The floods of 2008 continue to be one of the worst natural disasters in the past 30 years of American history. Floodwaters covered 14% of the city and displaced 10,000 residents. Although the city has made significant progress in rebuilding, a complete recovery is not expected for another decade. Cedar Rapids is the second largest city in Iowa and one of few cities in the world with governmental offices on a municipal island.
Oakland's watershed is comprised of 15 main creeks, 30 tributaries, Lake Merritt and the Bay estuary. In 2009 Lake Merritt was listed as an impaired water body due to organic enrichment/low dissolved oxygen and high levels of trash. The trash primarily enters the lake through urban runoff and storm sewers. Once the water body or segment is listed as impaired, the state is required by the Clean Water Act to establish Total Maximum Daily Load (TMDL) for the pollutant causing the conditions of impairment.
Don’t be fooled. All rain barrels will require maintenance from time to time. This is due to the fact that for the most part they have very simple inlet filtration. Most rain barrels only have mosquito screening as their filtration. Anything that will fit through those little holes, such as small roof grit, pollen, small organics like leaf debris will wind up in the barrel. Here in NC, pollen is our main issue in regards to maintenance and poor water quality. When the ‘yellow haze’ settles on the land the fun begins. The last two years have been the heaviest pollen seasons I can ever remember having. At times you could actually see it blowing out of the tall pines like a snow blowing during a blizzard. My wife’s black car turned a gross yellow-green color. See the pictures below of a fore bay in a rain garden we constructed. It shows pollen coated so thick you cannot see the color of the rocks they are coating.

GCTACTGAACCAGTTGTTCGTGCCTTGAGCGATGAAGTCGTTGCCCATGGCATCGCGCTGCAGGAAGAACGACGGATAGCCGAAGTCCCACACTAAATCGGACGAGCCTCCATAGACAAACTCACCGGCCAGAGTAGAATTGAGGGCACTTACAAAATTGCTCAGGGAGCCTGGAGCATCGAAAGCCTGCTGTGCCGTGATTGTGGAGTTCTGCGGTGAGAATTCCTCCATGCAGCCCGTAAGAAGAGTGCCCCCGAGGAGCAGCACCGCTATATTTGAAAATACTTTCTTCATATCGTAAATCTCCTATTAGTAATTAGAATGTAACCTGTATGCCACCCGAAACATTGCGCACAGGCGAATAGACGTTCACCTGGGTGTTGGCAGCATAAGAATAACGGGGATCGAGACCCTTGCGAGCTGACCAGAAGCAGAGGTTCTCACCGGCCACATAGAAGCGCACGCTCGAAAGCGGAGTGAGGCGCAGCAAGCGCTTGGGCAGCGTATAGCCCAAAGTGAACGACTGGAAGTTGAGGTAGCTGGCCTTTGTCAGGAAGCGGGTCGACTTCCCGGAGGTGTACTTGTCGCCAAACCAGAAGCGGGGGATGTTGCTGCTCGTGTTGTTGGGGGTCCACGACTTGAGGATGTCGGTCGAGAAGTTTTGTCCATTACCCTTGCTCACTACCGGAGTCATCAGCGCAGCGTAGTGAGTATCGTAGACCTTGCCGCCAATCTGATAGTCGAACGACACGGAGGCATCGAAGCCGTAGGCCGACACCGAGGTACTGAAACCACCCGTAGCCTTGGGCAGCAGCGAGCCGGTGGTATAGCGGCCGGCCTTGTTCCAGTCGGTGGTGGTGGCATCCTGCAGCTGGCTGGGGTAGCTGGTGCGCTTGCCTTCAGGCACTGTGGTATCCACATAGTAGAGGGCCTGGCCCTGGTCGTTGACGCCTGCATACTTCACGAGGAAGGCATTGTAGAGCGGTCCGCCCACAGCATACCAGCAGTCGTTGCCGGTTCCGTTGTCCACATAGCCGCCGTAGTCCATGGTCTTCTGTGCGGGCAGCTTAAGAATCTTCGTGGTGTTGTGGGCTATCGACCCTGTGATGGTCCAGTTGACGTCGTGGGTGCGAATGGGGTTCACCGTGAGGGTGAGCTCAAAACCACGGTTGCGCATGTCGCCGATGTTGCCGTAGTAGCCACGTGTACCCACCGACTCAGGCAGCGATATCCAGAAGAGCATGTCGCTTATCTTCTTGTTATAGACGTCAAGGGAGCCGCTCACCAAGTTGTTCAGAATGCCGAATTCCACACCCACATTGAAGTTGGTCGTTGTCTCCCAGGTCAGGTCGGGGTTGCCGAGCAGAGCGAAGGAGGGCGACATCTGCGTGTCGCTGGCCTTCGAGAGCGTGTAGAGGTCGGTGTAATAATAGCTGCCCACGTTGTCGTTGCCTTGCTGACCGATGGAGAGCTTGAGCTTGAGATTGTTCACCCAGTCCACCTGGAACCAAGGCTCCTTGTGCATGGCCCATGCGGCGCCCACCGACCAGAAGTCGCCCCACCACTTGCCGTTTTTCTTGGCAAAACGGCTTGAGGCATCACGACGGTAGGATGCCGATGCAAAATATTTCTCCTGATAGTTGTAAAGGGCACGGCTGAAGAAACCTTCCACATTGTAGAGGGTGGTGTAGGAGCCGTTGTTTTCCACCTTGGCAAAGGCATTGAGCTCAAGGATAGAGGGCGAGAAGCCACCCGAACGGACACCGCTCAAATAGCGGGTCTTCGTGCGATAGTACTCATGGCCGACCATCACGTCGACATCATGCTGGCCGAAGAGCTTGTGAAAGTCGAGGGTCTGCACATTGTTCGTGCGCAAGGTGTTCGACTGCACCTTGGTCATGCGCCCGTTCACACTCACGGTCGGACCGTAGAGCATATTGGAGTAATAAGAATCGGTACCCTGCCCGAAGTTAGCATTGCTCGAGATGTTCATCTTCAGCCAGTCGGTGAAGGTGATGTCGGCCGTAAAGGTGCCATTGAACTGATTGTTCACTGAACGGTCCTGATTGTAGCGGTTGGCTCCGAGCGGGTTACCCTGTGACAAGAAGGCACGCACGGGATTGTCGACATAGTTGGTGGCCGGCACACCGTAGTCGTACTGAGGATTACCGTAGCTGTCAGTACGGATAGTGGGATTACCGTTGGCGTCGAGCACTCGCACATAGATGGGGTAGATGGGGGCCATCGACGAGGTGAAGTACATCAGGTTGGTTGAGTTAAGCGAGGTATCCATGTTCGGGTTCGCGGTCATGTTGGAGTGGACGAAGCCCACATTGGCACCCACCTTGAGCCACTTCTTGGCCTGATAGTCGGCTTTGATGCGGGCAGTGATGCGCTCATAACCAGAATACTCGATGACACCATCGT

The weather has finally broken and NC is finally back to seasonal temperatures. We survived roughly 20 straight days with high temperatures in the Triangle area below the seasonal norm (55 on Dec. 27 was the last time we pushed above normal). The lows were in the teens for many of those long cold nights. Our official recommendation is to winterize your rain barrels just to be on the safe side. See the FAQ page at RainWaterSolutions for specifics. We do not warrant against freezing since it was not one of our design criteria when Moby came into being. It was designed as a cone shape so it would stack inside one another for ease of storage and shipping. We have learned though that a conical shape (cone like) will survive freeze/thaw cycles better than a traditional barrel shape that is fatter in the middle than on each end. When water freezes it expands – in a traditional barrel shape the pressure from the expanding ice pushes out horizontally – a stress the barrel is not designed to endure. The ending result is typically a split barrel. Being cone shaped allows the expanding ice to push upward, vertically, not pushing against the side-walls of the barrel.
We have several units in different climate zones that we torture test to ensure Moby will last for many, many years. We never winterize these test barrels to push them to the limit. I am happy to report we have never had a split barrel as a result of freezing damage. We strive to provide the best barrel on the market. Period.